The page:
There is so much I want to say, and I cannot; now that I am home, I feel cold, I feel distant, I feel drawn away, like water through the fingers. I wish someone would prompt me, anchor me, keep me here longer. I want my family closer, touching me, hugging me, toasting me and the life I lived. I wish someone would sing. I want to die with a song in my heart, not this terrible silence. I want to die in my bed, with the man I love kissing my cheeks and holding me tight, as I drift off to sleep.

My brother holds me. I want to curl up into him like a child, held against bad dreams in the night. I want to tell my Prince that I love her, that she is loved. I want to tell Gabriel that I longed for his praise. I want someone to tell me that I lived a good life. I need to know I was loved.


They start reciting the banner oath. The words we lived and died by, in all our lives, and for all our lives to be.

“I have died, and been born again.”

“I have lived a good and Virtuous life.”

“My fears I leave behind…”


Springborne Curses, Pt 2

Part 2 of the downtime triptych. These events take place between King’s Stoke Wassail IV and Mindforged Manacles I Hear player events.

Springborne Curses, Pt 2
King’s Stoke / Tassato / Necropolis, Autumn-Winter 380YE

“So what does it feel like?”

Her hands flailed while she stuttered, trying to find the words to explain. “It’s like…. Endless frustration? No, worse, more… It’s….”

Fingers ran through her hair, trying to calm her, yet the flustered feeling in her stomach continued to grow, until Vitória felt ill, rushing up to open the window, the cold biting air stinging  her cheeks.



Everything came on suddenly–that was how it was with briars. There was no stealth, no subterfuge; it was direct and blunt and that was how she liked it. It was odd to remember back –it felt like a lifetime ago, when she wasn’t one– what was she like then, can she even recall? Vitória remembered it being different. She remembered that the perpetual confusion only came on after the ritual, after her wounds grew bark.

Suddenly, Briars! Suddenly there was this support network that drew her in, cared for her, wanted to help her. She could rely on that, she could count on it.

But there, like a missing stair — sometimes, suddenly, there WEREN’T briars anymore. And then what?

Suddenly, Vitória had very few people to count on, to be direct with, to be herself with, unreservedly. With anyone not of the lineage, there was always that attempt to hold back, to be ‘normal’, to be what they wanted to be. All the briars who had her back, kept her grounded, sane… they were all gone now.

Suddenly, she had no one to admit to, that she was struggling.


They hitched a ride along the road back to Tassato, curled up in the back of a cart in a mound of blankets and cloaks. It sheltered them from the biting wind that’s coming down from the north.

“Are you okay?” He asked, searching out through the blankets for her hand. Her fingers were cold, and he tucked them tightly into his warmer palm.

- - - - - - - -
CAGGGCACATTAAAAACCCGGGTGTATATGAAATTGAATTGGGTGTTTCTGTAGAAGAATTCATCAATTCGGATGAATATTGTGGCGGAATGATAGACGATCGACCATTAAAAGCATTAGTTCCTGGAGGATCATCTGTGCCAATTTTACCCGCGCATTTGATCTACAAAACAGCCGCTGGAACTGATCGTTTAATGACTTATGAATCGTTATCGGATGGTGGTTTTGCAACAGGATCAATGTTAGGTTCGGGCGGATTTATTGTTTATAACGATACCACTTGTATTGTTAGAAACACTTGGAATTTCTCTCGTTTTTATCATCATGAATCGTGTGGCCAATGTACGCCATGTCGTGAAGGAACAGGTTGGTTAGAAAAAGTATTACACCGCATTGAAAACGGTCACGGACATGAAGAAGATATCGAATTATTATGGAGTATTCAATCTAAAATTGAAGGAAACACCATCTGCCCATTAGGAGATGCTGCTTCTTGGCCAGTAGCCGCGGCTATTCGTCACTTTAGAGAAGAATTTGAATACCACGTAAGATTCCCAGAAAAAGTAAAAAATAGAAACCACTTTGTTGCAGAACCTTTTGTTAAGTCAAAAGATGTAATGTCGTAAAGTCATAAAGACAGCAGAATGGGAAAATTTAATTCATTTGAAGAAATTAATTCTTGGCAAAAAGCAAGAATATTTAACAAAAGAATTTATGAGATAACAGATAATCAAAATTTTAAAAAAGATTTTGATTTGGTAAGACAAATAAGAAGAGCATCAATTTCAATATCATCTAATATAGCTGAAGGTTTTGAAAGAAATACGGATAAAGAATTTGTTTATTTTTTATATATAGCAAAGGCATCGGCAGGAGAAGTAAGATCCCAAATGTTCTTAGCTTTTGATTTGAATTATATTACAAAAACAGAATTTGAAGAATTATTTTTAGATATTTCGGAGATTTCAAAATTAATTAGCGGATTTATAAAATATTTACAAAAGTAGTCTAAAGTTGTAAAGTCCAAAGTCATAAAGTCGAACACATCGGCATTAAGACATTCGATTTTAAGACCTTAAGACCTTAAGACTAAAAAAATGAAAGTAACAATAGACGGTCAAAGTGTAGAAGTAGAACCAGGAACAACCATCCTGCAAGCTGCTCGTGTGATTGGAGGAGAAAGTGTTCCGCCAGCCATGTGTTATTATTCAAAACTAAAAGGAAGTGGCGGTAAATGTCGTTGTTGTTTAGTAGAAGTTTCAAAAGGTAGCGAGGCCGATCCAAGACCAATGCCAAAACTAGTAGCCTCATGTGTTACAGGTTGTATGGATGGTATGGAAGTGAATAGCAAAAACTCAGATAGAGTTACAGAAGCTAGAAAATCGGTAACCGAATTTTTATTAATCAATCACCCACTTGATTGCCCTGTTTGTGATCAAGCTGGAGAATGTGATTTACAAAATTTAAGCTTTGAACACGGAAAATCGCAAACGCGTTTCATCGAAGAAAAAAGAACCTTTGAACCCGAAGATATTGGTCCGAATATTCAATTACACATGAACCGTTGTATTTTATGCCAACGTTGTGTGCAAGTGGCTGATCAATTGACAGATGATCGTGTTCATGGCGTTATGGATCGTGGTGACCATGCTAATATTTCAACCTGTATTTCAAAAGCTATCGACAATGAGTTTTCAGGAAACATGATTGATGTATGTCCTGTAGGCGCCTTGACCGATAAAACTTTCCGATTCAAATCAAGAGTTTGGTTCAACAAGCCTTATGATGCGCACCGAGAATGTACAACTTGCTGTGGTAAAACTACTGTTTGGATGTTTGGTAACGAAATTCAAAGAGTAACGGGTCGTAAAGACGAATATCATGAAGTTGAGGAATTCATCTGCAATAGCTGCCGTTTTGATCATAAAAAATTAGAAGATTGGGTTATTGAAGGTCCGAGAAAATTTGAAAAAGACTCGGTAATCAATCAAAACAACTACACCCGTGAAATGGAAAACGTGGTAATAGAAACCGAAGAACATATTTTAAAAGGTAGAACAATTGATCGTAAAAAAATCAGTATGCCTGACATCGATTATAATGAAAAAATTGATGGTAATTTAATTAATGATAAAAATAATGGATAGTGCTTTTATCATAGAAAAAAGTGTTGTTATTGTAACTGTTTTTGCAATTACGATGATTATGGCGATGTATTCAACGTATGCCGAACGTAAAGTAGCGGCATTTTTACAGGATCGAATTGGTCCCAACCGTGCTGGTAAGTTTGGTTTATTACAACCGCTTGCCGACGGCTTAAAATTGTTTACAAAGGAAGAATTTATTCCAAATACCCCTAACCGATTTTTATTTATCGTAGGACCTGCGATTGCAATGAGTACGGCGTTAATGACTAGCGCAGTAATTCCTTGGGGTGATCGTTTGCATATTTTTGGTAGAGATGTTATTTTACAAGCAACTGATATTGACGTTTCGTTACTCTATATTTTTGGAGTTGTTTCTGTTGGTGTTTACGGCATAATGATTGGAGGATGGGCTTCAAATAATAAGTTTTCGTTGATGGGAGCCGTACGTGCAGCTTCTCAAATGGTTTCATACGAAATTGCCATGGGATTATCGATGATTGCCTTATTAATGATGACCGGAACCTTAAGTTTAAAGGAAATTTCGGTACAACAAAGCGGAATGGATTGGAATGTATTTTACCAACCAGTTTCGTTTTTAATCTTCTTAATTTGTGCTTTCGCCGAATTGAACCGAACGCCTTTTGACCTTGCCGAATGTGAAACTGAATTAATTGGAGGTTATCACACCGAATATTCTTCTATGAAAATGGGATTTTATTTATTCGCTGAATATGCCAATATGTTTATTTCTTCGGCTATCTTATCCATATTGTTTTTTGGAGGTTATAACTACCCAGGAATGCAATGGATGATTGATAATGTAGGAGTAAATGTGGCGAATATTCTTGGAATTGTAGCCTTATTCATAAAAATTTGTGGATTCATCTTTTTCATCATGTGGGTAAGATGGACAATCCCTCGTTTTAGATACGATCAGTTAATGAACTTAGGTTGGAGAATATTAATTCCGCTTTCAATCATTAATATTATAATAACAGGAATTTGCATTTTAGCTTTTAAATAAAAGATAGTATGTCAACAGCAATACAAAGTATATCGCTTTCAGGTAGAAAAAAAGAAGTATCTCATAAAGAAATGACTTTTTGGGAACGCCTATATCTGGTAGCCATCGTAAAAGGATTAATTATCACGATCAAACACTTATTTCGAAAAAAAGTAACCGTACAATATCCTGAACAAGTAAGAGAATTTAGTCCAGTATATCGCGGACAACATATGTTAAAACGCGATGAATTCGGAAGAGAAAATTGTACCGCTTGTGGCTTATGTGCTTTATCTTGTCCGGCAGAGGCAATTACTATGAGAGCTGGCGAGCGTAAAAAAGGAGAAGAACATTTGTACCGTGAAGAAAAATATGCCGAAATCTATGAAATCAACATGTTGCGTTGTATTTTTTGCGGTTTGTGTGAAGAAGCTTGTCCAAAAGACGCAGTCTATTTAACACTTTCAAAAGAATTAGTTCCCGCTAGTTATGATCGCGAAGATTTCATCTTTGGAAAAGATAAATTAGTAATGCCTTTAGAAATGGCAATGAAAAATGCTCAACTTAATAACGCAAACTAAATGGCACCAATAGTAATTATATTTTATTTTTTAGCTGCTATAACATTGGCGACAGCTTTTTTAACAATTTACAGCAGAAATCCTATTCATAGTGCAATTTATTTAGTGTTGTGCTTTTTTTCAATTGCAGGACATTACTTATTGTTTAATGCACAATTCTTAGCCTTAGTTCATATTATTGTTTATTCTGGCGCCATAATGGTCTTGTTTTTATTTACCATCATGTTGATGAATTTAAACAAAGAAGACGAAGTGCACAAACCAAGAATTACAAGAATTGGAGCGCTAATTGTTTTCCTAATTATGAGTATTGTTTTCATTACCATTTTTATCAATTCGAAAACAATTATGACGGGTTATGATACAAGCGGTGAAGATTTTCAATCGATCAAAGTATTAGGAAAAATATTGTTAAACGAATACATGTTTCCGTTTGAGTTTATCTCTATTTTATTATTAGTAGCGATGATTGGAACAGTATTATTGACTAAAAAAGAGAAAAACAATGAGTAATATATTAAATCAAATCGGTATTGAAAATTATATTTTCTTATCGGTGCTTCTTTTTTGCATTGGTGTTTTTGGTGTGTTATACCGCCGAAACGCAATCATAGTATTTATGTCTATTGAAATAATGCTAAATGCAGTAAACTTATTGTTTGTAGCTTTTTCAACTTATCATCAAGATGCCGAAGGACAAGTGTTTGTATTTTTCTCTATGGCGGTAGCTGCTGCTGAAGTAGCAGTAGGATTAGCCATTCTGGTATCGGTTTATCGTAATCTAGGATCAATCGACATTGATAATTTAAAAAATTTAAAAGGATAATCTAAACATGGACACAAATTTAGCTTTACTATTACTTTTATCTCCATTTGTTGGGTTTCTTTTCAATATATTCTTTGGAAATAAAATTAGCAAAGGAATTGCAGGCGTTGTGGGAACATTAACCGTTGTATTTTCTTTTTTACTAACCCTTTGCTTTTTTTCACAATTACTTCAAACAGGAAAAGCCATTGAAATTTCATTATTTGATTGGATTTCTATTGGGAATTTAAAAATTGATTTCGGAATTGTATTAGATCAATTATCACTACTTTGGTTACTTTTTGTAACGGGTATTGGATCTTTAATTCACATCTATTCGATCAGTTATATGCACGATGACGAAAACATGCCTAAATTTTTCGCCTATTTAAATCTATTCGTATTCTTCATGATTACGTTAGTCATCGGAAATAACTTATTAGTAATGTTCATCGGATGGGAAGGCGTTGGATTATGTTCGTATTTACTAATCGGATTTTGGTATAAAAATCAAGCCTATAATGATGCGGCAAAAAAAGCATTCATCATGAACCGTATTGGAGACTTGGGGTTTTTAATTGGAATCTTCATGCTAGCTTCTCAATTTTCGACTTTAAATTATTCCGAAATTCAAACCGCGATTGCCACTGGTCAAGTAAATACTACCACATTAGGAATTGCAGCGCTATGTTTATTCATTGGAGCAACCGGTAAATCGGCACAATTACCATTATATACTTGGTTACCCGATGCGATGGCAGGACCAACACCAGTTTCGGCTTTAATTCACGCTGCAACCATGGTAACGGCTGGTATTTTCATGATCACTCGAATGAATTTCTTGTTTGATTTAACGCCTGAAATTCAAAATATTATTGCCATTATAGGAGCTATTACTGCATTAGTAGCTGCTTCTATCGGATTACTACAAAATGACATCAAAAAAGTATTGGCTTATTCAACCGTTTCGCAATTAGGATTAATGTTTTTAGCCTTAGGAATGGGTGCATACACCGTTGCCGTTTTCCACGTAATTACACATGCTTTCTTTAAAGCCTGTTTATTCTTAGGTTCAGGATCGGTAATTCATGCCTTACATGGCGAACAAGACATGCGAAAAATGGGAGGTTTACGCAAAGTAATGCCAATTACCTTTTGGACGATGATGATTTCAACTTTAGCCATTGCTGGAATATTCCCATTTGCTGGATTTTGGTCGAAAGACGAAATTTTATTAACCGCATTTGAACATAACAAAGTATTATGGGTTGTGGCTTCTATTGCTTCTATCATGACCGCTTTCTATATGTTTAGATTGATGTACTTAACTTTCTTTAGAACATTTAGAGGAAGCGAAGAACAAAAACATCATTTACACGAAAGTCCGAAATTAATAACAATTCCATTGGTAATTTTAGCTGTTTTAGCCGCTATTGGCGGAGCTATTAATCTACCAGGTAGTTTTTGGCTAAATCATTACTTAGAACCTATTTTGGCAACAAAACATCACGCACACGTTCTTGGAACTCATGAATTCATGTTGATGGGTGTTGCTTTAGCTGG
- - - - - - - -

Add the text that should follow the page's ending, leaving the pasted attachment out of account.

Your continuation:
She thought about the question a moment, her eyes tearing themselves away from the forest around them, the forest to the southwest specifically. “Um… no…” She mumbled distractedly, her eyes peeling back to the woods.

“You’ve been eyeing the south since we’ve left.”

“Yeah. I just, am getting a weird feeling about the forest. It might be from Felicity.”

“A remnant?”

“M-maybe? No, probably,” she acquiesced. ” I don’t think I really realised, before… how young she was. And,” her head tucked down into the blankets. “I just want to keep her away from the forest.”

“Maybe it’ll pass once we’re outside the Mourn.”



Vitória normally knocked on the door; this time she shouldered it open. She untied the heavy cloak around her neck that still smelled of wood smoke and Stoke, and tossed it on the workbench that smelled of iron shavings and oil and charcoal.

She didn’t say anything, and her brother said even less, just looked up from his work, then back to it, continuing the obscure project he worked on– Vitória was too distracted to try and figure it out, and any guess she’d make would probably be wrong. But he made no comment, let her pace in the far corner, hop up onto the drafting table and kick her legs out, climb and swing from the overhead rafters. She watched him work, then lost interest; she meddled in the projects that she knew he wouldn’t yell at her for disturbing; she swung around a couple of his new-fashioned weapons, and packed up a set of armour that’s to be shipped off to its purchaser.

It’s only much later, when he wiped sweat from his brow, took off his apron and changed his shirt, and sat down for a moment that she moved across his workshop to hug him.

“Want to tell me what’s wrong, Sister?” He mumbled over her head, hugging her with one arm, messing up her hair with the other hand.

“Only everything except what’s right.”

He was the only one who knew that the only time she actively wanted to talk, is if the answer to “Are you okay?” was “No.”



The housekeeper ignored the call for the moment needed to place the last bag down by the door, then turned her head at the sound of rushed bare feet above her. Vitória barrelled into the banister on the upper floor, peering out over the stairwell.

“Here, Signora.”

“Did you send that letter I asked you to earlier?”